"Strategy is one of those words that if you removed it from the sentence, the sentence would not lose its meaning" is possibly one of my favorite statements of all time.
While I do think strategy is a real thing (I would be in trouble professionally if it wasn't), I believe it's overloaded with definitions and qualifications and can often be a misnomer—with one of the most common being the use of strategy to mean "dedicated work on X."
To be clear, I think using the term "strategy" to elevate and prioritize an area of work can be helpful—but I draw a line of caution when we use "strategy" to quarantine that work. Based on our research on digital health, the silo-ing of digital health into its own "separate and unique strategy" is where we see health system leaders commonly tripping up.
Don't build a 'digital strategy'—use digital health strategically
We know health care is behind on digital investment. But if you want to take durable steps in that direction, don't "build a digital strategy." Instead, think about key outcomes and objectives first, and then ask if digital investment is one of the potential tools or approaches needed to achieve them.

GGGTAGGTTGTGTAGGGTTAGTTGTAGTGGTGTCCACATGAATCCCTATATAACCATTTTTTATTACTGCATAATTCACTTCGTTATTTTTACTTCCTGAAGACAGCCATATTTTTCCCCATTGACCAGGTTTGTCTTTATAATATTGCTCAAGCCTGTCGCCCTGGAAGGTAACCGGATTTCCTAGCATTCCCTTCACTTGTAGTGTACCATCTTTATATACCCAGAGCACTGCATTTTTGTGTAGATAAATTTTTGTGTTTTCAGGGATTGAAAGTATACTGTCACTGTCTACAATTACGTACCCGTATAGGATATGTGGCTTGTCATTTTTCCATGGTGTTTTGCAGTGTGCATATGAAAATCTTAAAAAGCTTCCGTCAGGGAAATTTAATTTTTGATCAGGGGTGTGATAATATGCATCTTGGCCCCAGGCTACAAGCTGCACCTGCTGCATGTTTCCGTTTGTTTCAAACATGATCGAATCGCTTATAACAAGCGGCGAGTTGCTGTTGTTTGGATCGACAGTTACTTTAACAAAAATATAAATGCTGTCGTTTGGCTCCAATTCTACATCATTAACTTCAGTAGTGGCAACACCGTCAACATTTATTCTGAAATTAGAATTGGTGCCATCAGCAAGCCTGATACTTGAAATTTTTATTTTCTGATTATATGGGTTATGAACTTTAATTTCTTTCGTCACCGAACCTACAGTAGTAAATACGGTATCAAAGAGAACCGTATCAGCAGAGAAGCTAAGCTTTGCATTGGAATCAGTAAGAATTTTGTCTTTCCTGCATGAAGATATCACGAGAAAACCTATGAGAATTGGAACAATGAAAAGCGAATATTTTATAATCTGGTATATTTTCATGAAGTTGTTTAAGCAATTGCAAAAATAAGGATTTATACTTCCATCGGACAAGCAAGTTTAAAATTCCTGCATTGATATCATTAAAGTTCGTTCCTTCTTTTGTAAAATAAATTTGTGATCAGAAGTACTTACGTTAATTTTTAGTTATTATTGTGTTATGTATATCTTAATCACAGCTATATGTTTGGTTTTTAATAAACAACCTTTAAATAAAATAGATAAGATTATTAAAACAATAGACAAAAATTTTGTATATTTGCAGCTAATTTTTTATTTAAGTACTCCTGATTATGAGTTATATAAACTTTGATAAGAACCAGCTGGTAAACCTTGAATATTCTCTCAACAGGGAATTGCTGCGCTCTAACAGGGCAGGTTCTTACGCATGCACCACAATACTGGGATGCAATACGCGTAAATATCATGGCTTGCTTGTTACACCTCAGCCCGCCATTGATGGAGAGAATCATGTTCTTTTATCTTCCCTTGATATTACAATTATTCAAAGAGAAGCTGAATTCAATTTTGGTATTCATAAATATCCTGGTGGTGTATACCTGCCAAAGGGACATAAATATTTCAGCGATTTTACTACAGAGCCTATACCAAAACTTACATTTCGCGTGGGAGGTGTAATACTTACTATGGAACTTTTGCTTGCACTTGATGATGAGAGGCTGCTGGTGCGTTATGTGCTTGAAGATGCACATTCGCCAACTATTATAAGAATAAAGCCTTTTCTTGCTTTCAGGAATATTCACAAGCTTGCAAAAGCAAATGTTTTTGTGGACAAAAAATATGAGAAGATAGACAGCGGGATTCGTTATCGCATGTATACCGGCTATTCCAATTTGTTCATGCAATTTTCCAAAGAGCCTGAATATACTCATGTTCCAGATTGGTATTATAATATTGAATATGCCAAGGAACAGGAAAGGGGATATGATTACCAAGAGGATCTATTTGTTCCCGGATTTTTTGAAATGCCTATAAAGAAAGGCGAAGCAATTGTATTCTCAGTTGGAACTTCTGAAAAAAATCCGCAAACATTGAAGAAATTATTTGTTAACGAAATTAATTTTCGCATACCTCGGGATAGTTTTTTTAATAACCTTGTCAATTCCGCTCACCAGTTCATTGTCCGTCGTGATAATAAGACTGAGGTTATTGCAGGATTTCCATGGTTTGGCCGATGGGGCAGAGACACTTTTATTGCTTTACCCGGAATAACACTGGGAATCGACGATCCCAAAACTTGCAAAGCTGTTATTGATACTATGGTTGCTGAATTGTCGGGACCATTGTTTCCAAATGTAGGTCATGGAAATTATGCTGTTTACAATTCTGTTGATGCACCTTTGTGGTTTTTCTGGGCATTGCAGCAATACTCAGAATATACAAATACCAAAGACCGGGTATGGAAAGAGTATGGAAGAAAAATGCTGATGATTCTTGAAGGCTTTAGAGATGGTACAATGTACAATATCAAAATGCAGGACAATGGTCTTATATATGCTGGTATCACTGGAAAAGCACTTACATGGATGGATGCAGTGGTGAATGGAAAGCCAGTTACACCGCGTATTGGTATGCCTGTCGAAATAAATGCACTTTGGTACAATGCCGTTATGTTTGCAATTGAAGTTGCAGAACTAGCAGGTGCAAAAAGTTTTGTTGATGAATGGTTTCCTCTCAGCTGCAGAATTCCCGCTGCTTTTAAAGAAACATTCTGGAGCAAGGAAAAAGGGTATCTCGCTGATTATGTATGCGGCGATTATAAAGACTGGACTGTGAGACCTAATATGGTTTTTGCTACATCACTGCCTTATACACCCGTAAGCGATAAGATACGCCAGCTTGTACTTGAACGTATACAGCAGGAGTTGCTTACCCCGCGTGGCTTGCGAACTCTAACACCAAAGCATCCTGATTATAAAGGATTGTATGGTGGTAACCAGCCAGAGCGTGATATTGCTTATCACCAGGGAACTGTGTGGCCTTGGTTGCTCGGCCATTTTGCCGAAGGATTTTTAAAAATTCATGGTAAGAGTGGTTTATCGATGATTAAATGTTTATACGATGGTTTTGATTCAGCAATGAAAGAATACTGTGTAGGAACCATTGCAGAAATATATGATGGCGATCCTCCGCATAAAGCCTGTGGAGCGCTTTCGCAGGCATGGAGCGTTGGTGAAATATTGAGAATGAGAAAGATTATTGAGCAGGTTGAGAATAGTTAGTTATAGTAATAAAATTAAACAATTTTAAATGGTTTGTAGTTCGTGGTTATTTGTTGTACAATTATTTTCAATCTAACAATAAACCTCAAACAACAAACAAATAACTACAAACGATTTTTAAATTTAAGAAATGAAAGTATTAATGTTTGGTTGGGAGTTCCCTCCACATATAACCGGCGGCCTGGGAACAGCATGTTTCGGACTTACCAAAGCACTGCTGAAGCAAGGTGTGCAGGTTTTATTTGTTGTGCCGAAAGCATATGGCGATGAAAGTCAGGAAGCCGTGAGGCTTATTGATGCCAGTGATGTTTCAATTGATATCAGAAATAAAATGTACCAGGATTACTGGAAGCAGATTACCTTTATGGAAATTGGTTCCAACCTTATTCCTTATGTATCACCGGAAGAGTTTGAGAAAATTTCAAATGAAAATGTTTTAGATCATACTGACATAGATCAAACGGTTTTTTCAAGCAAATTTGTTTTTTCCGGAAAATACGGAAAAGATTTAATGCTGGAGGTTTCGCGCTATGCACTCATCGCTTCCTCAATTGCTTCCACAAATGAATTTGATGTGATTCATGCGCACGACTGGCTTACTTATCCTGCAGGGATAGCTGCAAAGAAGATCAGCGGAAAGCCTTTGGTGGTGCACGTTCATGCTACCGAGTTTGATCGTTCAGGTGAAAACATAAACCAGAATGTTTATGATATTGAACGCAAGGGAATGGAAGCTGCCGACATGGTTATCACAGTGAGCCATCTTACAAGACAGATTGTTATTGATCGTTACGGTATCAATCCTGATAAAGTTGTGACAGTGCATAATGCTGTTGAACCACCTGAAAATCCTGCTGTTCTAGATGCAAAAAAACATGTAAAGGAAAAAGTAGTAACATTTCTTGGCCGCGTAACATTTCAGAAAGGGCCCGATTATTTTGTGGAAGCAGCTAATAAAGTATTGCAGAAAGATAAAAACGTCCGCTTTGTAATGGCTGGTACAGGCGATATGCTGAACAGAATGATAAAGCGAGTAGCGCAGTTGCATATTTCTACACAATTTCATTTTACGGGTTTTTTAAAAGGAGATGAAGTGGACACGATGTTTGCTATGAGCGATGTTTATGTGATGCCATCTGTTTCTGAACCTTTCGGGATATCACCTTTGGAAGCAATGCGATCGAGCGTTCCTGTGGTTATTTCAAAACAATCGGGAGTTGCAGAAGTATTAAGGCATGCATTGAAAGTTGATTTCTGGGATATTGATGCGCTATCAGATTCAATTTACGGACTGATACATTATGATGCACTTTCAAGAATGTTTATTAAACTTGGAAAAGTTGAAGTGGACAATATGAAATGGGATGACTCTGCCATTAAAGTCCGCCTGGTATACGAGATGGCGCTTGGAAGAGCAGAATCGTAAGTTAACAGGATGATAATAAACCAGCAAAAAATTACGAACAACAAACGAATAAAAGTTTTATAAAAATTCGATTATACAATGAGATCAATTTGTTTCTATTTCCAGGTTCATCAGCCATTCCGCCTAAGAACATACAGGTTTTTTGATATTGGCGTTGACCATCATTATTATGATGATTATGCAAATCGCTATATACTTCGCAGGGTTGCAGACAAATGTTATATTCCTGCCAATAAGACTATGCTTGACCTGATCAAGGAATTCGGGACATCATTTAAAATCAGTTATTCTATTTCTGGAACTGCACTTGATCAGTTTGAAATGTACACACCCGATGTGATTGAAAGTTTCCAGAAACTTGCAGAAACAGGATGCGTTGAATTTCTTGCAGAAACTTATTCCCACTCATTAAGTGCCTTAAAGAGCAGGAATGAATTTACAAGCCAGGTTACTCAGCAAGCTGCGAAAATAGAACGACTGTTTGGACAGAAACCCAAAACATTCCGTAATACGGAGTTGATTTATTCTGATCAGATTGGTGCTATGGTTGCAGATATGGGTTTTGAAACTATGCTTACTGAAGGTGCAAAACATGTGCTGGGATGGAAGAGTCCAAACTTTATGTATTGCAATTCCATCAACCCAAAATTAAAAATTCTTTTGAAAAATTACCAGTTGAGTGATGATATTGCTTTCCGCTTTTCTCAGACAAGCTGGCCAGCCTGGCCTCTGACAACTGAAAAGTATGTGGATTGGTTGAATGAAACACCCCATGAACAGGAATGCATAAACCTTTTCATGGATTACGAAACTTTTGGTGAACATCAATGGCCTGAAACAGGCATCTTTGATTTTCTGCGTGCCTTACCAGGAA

To put a finer point on it, what you might call your "digital strategy" is in fact a care variation reduction strategy. Or it's a patient experience strategy. Or even a population health strategy. These are the objectives and ambitions that we're most often chasing in health care. And it's essential that digital innovations help us deliver on those solutions—not be a solution unto itself.
In practice, that looks like an executive team investing in digital ideas and solutions to address key problems. It's a chief executive who advocates for the power and importance of digital solutions to solve organizational problems. And it's opening closed-door meetings to partners with digital expertise to guide the conversation. We might be doing some of that work. But very few are doing all of it.
We're going to show our members what that looks like in our upcoming virtual session on February 16, 2021. Be sure to save the date on your calendar and register to join us here.
Vehemently disagree? Let me know at firstname.lastname@example.org. I'd love to hear from you.